From 2020 to 2050, China will lose 200 million male and female workers from its labour force as they rapidly transition to senior citizens. This will triple China’s spending on health and social security to an astounding 30 per cent of GDP from the 10 per cent figure it is today. Add to this specifically the senior citizens’ collective loss in savings from the falling home prices in the face of a collapsing housing market and tottering banks.
For reasons best known to him alone, Xi Jinping has abandoned Deng Xiaoping’s policies that rapidly brought China to the pinnacle of its current economic and political glory. By destroying collective rule and replacing it with the “Xi Jinping thought”, he has overcentralised power over prosperity.
Brands and Beckley argue that this domestic economic turmoil is set within the backdrop of an increasingly hostile external environment. The combination of Covid-19 and the aggressive terms of trade in China’s favour, and against that of the rest of the world has cemented a negative view of China in the consciousness of the global citizen. Worried about Chinese competition, many nations have erected thousands of new trade barriers on Chinese goods since 2008. More than a dozen nations have dropped out of Xi’s Belt and Road Initiative. The US has waged a highly successful global campaign against key state-favoured Chinese tech companies, namely Huawei. Xi’s regime today faces the same kind of strategic encirclement faced by Hitler and General Tojo that once precipitated World War II.
How will Xi deflect attention of the increasingly disgruntled and debt-weary Chinese citizens from his grand miscalculations? What will happen to his plan for world domination by displacing the US with his economic and strategic clout? After all, this dream of Xi’s was first dreamt around 700 BCE by the then Chinese ruling class during the Eastern Zhou Dynasty. Will that dream ever become a reality for Xi Jinping? What will his responses be to the gauntlet thrown before him by the Quad?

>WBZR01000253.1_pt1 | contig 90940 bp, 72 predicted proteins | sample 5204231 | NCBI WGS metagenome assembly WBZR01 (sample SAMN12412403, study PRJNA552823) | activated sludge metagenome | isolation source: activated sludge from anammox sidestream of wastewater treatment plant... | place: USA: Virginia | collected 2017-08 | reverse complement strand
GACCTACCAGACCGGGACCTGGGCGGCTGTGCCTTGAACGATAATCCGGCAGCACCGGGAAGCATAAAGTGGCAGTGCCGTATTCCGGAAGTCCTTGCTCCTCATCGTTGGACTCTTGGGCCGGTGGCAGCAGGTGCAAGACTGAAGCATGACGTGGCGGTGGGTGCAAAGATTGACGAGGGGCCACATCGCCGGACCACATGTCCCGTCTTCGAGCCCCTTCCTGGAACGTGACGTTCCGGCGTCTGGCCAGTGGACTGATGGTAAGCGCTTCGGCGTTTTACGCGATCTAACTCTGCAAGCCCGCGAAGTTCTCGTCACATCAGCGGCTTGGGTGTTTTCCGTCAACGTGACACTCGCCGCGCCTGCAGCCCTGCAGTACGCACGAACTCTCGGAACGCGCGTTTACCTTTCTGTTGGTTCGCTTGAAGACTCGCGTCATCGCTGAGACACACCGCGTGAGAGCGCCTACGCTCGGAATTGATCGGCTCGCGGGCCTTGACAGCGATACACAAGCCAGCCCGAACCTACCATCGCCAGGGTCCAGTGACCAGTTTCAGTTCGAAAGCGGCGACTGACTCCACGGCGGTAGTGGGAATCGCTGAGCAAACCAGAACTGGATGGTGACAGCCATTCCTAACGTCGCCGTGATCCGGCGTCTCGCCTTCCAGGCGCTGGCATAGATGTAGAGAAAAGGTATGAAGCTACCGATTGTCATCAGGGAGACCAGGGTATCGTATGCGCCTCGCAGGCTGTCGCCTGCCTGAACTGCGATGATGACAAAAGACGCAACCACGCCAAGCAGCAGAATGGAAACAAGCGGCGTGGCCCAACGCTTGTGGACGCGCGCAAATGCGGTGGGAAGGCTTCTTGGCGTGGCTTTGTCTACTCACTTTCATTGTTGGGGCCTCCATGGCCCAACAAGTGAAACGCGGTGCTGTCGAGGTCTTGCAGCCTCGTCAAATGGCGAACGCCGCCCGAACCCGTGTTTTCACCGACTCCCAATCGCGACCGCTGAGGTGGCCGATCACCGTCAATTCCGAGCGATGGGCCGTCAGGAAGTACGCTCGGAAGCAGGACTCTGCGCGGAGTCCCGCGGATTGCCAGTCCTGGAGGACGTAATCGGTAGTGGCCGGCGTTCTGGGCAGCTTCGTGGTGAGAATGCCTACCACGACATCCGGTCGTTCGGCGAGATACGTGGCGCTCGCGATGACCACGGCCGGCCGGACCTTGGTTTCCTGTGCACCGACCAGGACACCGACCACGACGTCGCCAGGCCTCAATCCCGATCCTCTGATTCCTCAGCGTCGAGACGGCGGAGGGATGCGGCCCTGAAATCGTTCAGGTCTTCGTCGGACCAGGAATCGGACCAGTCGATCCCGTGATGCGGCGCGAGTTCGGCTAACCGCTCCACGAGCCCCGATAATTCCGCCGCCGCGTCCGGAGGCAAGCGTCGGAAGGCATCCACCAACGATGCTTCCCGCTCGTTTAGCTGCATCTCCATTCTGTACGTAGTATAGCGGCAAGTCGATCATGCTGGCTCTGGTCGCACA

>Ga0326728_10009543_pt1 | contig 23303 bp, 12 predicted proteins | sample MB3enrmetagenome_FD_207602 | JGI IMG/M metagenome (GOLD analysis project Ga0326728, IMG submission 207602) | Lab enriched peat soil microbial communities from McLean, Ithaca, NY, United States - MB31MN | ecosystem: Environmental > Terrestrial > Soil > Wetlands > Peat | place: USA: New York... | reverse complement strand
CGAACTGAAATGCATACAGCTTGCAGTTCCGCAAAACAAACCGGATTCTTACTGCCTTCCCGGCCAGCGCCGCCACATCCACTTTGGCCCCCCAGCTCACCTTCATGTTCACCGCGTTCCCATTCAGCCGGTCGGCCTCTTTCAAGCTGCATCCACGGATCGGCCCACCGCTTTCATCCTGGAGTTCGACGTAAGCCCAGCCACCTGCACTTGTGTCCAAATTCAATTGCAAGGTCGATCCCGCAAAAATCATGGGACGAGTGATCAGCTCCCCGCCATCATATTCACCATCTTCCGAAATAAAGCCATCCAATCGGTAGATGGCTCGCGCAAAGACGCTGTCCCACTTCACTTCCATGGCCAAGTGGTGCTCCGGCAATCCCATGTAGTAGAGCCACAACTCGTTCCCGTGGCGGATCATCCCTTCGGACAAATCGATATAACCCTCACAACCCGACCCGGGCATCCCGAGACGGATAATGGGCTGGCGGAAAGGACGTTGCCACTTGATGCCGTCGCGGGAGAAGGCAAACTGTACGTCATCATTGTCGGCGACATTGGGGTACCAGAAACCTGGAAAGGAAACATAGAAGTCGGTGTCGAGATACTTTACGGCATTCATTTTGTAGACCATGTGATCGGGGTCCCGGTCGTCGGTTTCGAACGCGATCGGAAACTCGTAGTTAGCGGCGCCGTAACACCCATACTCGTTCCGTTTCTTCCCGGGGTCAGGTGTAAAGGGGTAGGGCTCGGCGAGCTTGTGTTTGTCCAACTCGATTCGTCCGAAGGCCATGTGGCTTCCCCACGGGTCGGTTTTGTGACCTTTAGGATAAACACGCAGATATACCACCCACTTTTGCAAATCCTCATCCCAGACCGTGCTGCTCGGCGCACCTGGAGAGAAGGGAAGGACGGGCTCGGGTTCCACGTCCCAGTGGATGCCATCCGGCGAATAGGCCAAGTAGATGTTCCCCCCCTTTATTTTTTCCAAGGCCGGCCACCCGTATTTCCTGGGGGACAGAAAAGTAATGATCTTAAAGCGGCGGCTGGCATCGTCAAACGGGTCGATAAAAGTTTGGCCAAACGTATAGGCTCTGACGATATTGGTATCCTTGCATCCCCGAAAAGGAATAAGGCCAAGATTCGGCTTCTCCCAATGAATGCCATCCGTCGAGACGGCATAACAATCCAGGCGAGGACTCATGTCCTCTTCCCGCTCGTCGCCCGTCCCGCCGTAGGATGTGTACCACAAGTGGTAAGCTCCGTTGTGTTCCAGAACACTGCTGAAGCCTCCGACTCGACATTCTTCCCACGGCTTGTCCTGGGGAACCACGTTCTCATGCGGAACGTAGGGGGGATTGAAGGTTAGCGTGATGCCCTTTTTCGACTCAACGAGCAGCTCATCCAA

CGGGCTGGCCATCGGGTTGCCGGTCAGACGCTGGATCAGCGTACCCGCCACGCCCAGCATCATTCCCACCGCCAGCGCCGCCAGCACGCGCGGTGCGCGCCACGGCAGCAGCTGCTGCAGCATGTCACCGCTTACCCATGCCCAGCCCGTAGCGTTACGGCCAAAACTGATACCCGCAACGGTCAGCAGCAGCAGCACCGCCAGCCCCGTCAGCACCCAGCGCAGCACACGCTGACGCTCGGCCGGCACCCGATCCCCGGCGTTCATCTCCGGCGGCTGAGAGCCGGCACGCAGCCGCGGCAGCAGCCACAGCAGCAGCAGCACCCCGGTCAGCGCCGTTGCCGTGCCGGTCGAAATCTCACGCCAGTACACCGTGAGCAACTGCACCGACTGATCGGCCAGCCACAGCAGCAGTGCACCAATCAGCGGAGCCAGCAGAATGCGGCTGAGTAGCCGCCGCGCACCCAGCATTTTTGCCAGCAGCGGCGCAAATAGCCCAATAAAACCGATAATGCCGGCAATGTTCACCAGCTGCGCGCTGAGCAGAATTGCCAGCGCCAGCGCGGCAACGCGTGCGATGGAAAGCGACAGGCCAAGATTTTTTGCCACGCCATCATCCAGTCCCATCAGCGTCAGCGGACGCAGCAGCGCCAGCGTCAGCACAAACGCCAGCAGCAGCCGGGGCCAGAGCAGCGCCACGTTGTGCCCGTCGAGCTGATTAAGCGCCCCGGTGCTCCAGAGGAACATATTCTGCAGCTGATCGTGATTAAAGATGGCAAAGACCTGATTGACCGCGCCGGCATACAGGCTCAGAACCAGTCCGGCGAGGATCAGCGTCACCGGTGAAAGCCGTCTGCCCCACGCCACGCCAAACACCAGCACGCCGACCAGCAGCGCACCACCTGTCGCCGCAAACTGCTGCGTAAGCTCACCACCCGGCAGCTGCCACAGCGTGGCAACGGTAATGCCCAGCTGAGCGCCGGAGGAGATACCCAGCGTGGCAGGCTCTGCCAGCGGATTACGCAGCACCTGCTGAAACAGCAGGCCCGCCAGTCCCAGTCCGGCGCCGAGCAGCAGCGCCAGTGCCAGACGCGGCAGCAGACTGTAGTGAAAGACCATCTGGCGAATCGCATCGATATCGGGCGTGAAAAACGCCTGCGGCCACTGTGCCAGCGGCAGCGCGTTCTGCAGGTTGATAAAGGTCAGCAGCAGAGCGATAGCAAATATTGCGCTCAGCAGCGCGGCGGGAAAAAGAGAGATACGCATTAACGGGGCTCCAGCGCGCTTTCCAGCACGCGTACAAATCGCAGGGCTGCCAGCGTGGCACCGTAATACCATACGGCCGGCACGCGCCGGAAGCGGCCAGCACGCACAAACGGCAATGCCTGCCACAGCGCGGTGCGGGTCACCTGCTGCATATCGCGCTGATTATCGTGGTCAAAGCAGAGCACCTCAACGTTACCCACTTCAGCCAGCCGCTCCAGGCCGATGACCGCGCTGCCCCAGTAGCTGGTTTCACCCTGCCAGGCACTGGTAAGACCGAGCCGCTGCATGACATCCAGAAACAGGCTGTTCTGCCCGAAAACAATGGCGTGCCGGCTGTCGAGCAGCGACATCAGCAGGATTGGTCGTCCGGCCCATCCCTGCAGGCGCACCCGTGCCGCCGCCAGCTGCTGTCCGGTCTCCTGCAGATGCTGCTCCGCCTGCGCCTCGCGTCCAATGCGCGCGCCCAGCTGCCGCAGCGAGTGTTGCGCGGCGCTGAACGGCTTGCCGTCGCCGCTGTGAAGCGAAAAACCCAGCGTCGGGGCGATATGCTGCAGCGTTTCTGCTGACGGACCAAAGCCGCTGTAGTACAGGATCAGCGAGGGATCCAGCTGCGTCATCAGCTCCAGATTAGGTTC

I will argue that Xi Jinping has no choice but to test the Quad and see if it can put its money where its mouth is. The weakest link in the Quad is India. I expect China to initiate well publicised intrusions in Arunachal Pradesh sooner rather than later. This will open up the entire Line of Actual Control (LAC), and as the Chinese expect, may lead to kneejerk reactions from India to further beef up its land defences at the expense of its maritime strength.
Secondly, Prime Minister Narendra Modi has spurned the overtures that Xi Jinping made to him over the 17 or so visits that Modi has made to China from the time he was chief minister of Gujarat. Modi’s joining the Quad is a personal slight to Xi and, therefore, he may go out of his way to hurt us.
I expect a devastating cyberattack on a key civilian target in India. This attack will have plausible deniability and will be structured to cause maximum economic disruption.
The other thing that Xi Jinping is likely to do is attack and destroy all 13 semiconductor factories of the Taiwan Semiconductor Company, which are situated in Taiwan.
Both of these situations, while short of traditional war, will still be warlike as they will seek to destroy national assets in both India and Taiwan. These actions will be designed to bait the Quad.
The prospect of war has shifted from being farfetched to possible. The Quad is the beginning of a comprehensive alliance not only to halt the Chinese bulldozer, but to starve it of oil as well. The window of peace is likely to shut if the north wind from China blows any harder. We need to protect ourselves for a roller coaster ride that is in the offing.